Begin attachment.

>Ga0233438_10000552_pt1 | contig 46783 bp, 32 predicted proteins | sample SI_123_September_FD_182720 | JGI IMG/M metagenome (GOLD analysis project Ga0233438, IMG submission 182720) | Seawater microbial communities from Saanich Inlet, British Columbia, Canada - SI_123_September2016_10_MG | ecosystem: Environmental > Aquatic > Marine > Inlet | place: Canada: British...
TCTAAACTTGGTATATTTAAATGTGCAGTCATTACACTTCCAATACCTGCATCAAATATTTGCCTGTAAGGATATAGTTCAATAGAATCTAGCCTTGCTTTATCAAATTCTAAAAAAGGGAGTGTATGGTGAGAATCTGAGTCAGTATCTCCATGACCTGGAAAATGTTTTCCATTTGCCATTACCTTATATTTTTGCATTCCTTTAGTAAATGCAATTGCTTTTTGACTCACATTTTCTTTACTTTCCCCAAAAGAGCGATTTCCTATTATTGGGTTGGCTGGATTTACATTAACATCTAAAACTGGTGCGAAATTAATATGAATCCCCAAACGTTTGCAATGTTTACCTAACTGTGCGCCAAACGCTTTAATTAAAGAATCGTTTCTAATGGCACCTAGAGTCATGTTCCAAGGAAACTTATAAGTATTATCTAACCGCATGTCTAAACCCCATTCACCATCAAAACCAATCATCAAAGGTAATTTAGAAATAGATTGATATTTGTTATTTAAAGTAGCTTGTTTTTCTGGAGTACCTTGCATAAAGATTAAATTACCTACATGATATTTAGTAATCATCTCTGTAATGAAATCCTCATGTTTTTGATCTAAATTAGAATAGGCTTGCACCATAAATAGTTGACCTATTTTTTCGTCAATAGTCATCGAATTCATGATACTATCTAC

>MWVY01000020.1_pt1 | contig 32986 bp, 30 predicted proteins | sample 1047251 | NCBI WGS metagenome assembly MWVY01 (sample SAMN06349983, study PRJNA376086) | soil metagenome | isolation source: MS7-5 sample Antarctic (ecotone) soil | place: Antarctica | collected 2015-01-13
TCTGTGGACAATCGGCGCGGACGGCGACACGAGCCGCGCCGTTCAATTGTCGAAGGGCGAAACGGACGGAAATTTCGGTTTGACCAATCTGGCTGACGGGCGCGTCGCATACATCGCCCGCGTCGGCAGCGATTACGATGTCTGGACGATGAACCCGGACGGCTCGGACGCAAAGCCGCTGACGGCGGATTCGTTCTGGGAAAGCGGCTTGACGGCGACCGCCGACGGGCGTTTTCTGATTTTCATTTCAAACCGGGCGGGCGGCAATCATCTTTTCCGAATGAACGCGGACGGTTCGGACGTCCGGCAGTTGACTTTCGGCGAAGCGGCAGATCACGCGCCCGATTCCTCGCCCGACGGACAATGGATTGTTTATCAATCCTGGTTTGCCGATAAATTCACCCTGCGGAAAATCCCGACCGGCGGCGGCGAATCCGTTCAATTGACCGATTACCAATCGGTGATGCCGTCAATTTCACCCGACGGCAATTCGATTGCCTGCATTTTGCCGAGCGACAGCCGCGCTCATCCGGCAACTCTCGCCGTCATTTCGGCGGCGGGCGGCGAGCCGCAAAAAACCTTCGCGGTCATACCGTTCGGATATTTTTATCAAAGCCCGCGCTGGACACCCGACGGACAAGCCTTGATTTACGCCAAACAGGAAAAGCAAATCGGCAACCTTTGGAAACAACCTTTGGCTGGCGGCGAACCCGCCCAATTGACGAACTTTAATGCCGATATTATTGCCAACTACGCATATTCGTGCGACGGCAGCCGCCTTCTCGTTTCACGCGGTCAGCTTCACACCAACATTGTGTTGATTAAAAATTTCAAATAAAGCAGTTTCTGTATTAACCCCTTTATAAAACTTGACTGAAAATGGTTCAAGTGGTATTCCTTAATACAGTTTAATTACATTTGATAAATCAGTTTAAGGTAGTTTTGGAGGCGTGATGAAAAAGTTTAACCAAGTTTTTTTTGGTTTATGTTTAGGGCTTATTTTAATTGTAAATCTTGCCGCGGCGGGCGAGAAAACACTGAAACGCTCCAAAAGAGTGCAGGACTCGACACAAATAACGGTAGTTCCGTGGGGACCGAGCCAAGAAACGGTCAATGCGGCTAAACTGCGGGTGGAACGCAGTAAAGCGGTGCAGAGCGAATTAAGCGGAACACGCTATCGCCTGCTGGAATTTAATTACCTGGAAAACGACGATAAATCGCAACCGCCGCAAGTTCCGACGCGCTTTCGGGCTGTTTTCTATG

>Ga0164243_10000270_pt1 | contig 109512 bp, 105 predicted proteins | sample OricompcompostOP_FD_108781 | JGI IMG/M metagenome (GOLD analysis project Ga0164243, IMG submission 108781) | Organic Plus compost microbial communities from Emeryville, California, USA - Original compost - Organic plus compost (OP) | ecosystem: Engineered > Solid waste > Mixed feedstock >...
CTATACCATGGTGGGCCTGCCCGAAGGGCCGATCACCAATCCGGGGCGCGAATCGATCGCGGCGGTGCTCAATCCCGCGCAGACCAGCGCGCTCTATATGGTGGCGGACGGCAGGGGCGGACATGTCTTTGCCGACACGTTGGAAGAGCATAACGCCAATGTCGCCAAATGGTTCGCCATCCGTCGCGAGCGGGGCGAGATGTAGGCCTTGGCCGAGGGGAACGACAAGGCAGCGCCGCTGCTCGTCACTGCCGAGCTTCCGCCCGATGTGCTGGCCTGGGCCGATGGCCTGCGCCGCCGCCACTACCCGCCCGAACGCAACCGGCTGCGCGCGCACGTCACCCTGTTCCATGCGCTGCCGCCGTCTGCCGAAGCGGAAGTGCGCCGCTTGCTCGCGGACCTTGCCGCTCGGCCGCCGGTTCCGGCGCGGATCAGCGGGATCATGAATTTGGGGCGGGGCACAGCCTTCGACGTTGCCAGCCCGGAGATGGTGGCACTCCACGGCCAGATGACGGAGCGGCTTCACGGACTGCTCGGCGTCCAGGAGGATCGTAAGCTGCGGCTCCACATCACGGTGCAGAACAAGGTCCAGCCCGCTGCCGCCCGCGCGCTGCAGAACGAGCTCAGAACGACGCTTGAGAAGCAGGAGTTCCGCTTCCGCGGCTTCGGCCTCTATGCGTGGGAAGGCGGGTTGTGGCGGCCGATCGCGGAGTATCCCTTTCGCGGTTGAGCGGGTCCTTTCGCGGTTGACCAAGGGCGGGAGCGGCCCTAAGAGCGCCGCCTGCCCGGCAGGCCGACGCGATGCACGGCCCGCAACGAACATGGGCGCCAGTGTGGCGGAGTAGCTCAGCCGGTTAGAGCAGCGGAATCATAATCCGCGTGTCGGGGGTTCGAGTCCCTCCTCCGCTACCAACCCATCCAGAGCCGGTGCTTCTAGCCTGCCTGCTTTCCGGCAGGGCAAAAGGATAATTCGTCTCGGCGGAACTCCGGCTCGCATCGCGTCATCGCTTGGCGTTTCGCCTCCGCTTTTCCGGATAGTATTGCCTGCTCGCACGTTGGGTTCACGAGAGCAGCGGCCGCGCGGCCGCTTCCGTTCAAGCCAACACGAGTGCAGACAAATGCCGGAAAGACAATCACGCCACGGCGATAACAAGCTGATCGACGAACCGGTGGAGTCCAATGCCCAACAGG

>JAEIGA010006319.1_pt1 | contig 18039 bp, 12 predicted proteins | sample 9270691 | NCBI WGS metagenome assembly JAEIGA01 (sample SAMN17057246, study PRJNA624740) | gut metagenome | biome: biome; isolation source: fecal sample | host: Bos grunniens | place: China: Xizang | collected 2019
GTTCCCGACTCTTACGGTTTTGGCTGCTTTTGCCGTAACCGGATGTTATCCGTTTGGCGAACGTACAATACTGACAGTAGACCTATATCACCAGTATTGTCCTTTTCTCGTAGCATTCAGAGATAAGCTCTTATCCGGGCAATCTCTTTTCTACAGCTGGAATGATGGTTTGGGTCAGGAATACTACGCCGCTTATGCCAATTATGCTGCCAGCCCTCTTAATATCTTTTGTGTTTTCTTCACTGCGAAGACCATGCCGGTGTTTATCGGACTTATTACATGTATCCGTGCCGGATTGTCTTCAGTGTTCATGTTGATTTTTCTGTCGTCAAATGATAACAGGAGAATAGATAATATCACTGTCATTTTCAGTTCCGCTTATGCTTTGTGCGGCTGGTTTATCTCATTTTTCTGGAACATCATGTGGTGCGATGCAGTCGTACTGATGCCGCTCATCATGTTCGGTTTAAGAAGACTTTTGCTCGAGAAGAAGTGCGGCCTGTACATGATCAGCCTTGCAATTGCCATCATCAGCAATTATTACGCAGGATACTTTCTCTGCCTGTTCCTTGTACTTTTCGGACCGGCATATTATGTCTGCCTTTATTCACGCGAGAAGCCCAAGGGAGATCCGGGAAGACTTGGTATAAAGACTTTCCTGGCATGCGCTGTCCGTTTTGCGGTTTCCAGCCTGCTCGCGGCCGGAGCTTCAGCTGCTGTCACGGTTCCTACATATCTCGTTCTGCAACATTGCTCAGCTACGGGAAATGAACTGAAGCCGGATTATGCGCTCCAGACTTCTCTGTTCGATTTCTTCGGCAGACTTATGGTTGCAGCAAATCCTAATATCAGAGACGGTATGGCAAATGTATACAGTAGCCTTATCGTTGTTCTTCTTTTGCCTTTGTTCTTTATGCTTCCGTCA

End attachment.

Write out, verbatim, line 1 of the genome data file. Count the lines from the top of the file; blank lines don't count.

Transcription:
>Ga0233438_10000552_pt1 | contig 46783 bp, 32 predicted proteins | sample SI_123_September_FD_182720 | JGI IMG/M metagenome (GOLD analysis project Ga0233438, IMG submission 182720) | Seawater microbial communities from Saanich Inlet, British Columbia, Canada - SI_123_September2016_10_MG | ecosystem: Environmental > Aquatic > Marine > Inlet | place: Canada: British...